The bottle of pickled mushroom shown on the right is a special product of Nagano. ' I know this guy! ' me yelped in surprize upon recognizing it in Singapore's supermarket, sold under a different brand though.
When I was first introduced to this slimy, suspicious looking pickled mushroom, I took the first intake with a rude gulp, followed by a silly laugh. It was totally delicious!!! Bursting with aroma of mushroom, the sourish, salty blend is just delectable. This fella surely makes any bland or tasteless food an edible delight!
How about preparing yours at home? With a fateful change of tv channel, I came to know families in other prefecture making their own. There were scenes of seasoning poured down, but the recipe was not revealed. (~~) The only clue was : Enoki Mushroom ( えのき茸 ), and the rest was up to me to crack. The Nagano-produce may not be made of the same mushroom but Enoki surely works. Enoki Mushroom is proven to have healthy properties, in any way, I reckon would be better than canned or treated stuff. Given a slimy and crisp texture, taste fulfillment is what's required next.
Worked it out and got it by the second attempt ( lounge back laughing ). Boy, was the recipe EASY! It convinced the Bear and he said we don't need the bottled stuff anymore. HAHAHA!!! =D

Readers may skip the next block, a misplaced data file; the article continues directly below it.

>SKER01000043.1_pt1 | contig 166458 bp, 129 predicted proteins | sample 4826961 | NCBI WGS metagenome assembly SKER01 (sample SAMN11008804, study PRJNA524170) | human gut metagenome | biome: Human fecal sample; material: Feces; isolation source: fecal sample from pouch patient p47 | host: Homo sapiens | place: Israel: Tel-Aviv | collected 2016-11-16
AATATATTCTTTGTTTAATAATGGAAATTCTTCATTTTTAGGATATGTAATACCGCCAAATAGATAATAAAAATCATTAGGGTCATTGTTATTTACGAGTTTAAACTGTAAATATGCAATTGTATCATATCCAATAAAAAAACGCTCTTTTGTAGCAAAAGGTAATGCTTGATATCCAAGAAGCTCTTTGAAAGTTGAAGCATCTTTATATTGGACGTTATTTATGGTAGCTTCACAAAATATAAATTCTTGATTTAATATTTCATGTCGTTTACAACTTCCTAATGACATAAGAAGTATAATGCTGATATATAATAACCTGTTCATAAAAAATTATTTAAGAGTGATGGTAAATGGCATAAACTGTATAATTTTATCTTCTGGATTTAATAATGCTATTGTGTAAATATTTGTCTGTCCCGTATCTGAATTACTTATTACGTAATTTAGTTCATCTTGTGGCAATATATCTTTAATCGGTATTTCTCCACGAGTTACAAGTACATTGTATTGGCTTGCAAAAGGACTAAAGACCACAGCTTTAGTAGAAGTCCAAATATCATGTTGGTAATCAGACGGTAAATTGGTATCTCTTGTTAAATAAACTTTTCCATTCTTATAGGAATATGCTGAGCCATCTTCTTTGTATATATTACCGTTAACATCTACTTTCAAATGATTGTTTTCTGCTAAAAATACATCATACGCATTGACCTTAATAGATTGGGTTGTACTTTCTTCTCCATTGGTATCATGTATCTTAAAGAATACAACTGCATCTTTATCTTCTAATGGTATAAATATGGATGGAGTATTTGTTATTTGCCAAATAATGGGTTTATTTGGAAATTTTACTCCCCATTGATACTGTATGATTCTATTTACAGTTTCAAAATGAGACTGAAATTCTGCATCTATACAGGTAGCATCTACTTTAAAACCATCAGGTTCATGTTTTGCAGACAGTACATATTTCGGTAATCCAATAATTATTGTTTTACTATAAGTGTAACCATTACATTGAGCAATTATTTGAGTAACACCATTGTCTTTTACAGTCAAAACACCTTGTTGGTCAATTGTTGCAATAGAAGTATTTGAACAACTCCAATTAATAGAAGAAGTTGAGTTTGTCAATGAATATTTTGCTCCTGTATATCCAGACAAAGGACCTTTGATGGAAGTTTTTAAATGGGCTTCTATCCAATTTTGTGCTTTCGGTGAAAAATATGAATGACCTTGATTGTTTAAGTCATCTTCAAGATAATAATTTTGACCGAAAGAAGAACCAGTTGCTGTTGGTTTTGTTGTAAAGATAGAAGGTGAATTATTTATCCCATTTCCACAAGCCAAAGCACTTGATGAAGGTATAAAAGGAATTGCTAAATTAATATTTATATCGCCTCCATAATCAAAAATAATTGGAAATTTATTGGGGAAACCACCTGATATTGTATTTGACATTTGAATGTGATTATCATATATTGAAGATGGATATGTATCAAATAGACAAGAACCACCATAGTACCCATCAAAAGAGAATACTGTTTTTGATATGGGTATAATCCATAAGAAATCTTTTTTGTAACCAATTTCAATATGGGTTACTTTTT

The homemade version is enhanced by adding sliced onions. Sometimes, I'll add a little dried chilli or chilli oil for an extra push. This side dish will help you finish anything bland like rice, porridge, tofu, blanched vegetables such as bean sprouts, greens and etc. Really yummy, oh you may like to check it out first by trying bottled ones, if available. Note : though this is prepared and stored ( up to one month?!?! ) by other prefectures, it is something I don't recommend. Food is best consumed fresh, besides, I absolutely have no idea what is the exact recipe that might guarantee a good shelf life.
Recipe for homemade pickle-flavour Enoki Mushroom
Produces a small volume to complement simple side dishes
One pack of Enoki Mushroom ( around 100g with root removed )
Onion slices of around 1/10 to quantity of mushroom, you may decide the volume
Japanese cooking wine/rice wine/or other mild wine : 2 tablespoon
Vinegar : 1 and a 1/2 tablespoon
Soy sauce : 1 and a 1/2 tablespoon
Sesame oil : 1 large tablespoon
1. After removing the root or mushroom, spread the bunch apart to check for internal growth of roots, it happens sometimes especially if the bunch is thick.
2. Heat sesame oil at medium fire, fry onion slices till soft and fragrant, and begining to brown a little.
3. Add in mushroom followed by wine, stir fry at high fire.
4. When mushroom begins to soften, bring fire down to medium, add in vinegar and stir fry well.
5. The mixture is begining to thicken and look more slimy, add in soy sauce and make a thorough stir. Retreive before the mixture gets dry, it should be very moist with little gravy.
In Japan, spinach is consumed in rather ' fixed ' ways. For first, the vege will be blanched in salt water, then drained, I mean DRAINED to dryness by squishing the vege to the last drop. Served with soy sauce poured over, the taste simply swerved from ' greens ' to ' salt '. With this recipe, spinach is enjoyed in homely evolution, forevermore. =)